Riot Headline 10 Exciting Books to Read this Summer

Thoughts on the New Anna Karenina Movie

Kit Steinkellner

Staff Writer

Kit Steinkellner is a playwright, screenwriter, and creative writing teacher. She also writes about books and reading  at Books Are My Boyfriends. Follow her onTwitter: @BooksAreMyBFs

-First thing’s first. I loved the shenanigans out of this movie. But it’s not the kind of love where I think everyone else is crazy for not loving it. If you were lukewarm or chilly or outright below zero about this movie, I can see your POV and I do not judge. But I just j’adored this movie. For me it was like a five course meal made out of digital film.

-It’s director Joe Wright and actress Keira Knightley, best movie-making friends ever, together again! Previously, the duo worked together on the adaptations of Atonement and Pride and Prejudice. I liked those movies, but I think this is the movie where both director and actress brought their A+ game.

-We find out that Joe is secretly not merely a capable director who makes beautiful films but actually a mental patient and I mean mental patient in the best way possible. Most of the movie is set in a theater with ever-changing theatrical sets, playing with the idea that being a part of late 19th century Russian society was like giving a constant performance. The metaphor would feel heavy-handed if it wasn’t handled so BANANAS-awesomely.

-Meanwhile, Keira Knightley, who was very good as Cecilia in Atonement and quite lovely as Lizzie Bennett in P&P CHEWS UP THE SCENERY and SPITS IT BACK OUT EVERYWHERE as Karenina. It’s the best she’s ever been cast. (Chants) Oscar nod, Oscar nod, Oscar nod!

– When I watched the credits I saw that Tom Stoppard had written the screenplay and I actually said out loud “Of course he did.”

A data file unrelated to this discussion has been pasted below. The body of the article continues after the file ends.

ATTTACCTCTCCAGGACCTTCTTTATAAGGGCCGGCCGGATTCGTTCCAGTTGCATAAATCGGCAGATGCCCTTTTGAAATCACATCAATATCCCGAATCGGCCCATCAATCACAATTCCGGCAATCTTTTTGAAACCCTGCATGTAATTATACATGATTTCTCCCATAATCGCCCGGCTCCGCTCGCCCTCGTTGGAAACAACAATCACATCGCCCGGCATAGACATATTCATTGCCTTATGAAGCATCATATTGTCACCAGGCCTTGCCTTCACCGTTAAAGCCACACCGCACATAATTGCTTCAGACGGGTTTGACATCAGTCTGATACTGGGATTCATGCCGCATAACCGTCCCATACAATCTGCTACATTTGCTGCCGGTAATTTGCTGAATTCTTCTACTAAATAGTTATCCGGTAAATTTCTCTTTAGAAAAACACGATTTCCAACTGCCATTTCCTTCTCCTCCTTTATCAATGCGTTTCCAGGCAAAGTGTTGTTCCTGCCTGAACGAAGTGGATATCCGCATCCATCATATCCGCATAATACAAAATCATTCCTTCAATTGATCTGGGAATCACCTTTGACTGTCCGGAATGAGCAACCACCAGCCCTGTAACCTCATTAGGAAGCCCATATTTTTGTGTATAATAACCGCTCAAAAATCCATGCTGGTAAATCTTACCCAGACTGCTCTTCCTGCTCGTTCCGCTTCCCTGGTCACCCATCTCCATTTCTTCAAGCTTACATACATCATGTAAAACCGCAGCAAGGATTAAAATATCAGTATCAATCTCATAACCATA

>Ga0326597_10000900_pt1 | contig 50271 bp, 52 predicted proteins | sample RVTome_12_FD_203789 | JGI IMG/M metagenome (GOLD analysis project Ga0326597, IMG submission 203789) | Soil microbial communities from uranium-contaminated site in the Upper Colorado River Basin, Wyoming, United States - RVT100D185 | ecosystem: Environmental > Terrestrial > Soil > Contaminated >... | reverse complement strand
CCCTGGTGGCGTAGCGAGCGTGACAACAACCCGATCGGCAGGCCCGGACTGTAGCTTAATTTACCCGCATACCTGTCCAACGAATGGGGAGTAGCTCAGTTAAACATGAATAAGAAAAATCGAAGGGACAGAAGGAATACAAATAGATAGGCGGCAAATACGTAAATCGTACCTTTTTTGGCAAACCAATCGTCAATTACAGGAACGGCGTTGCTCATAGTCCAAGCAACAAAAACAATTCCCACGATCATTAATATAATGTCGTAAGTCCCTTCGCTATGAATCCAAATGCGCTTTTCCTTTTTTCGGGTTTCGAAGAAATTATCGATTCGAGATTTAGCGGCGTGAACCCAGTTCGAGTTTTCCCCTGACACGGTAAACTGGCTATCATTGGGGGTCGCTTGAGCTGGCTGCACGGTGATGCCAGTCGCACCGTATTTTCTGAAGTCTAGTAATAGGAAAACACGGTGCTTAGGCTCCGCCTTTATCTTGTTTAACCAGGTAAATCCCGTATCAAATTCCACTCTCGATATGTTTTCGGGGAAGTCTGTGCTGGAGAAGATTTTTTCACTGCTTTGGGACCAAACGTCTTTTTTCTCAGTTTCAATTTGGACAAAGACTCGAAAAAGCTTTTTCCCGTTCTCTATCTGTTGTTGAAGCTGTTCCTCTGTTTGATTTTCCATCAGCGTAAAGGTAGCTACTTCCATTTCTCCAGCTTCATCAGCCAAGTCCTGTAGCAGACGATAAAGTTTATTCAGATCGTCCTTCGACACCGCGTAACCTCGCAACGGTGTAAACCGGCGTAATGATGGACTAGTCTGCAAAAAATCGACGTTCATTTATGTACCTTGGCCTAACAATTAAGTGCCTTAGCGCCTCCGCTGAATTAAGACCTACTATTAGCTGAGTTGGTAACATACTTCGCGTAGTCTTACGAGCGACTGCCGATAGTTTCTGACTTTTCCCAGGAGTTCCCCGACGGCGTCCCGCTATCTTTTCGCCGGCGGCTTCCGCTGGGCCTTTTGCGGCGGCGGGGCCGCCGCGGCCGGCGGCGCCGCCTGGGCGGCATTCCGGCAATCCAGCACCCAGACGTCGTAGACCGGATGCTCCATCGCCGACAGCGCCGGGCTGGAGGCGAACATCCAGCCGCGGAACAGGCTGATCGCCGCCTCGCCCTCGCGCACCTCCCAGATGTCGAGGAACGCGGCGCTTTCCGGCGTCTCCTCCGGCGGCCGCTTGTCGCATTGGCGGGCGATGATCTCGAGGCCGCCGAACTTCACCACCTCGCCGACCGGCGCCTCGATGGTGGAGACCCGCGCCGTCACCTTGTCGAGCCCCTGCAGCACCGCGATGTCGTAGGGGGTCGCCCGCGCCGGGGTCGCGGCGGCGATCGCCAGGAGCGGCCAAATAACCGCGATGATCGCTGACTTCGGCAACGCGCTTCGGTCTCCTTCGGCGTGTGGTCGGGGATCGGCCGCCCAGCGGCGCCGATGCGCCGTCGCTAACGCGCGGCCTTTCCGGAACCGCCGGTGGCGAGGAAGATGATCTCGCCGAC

-Karenina/Vronsky’s first dance made me NOT BREATHE for, like. EIGHT MINUTES. Worth the price of admission.

-Vronsky was so handsome. Even with his weird 1800’s mustache. His eyes were the bluest shade of sexy. It made me forgive his dated facial hair because those eyes were TIMELESS.

-I still can’t believe sexy Jude Law agreed to play everything-that-is-the-opposite-of-sexy Karenin. He had to work so hard not to be sexy I think he pulled a brain muscle. That’s acting, you guys.

– I love Wright casting Matthew Macfayden as Mr. Darcy in his Pride and Prejudice and then as Oblonsky in Anna Karenina. This is like the best repertory theater company ever. And Kelly Macdonald as Dolly? Perf. There is not a single piece of casting I have a problem with in this movie. Except maybe Jude Law. I want him to stretch his acting wings, I do, I just want him to also still be sexy doing it.

– I just have one more thing to say about the most-of-the-movie-shot-in-an-opera-house convention, and that is that it really does work like gangbusters. It’s NOT like watching a filmed play. This thing is constantly in motion and it’s just so inventive and thoughtful and stupidly pretty. In a way it reminded me of Elevator Repair Service’s Gatz, a theatrical staging of The Great Gatsby. I love that in both cases it was not enough to traditionally adapt. Both pieces seek to explore what it MEANS to adapt a story into a different medium and how the experience changes and the truths of the piece remain the same. Anna Karenina could have been just another period film. It could have been just another attempt to monetize a public domain property with an existing brand and built-in audience. Instead, Wright made the insane film he did and I am glad times a million.

-I’m hoping so hard that this movie brings women-wearing-three-foot-long-feathers-in-their-hair back in style. You guys, I NEED this.

-This made me really want to re-read the book (the Pevear/Volkhonsky translation, natch and natch). That’s probably the best compliment I can pay the film.

Anybody else see the film? What did all y’all think?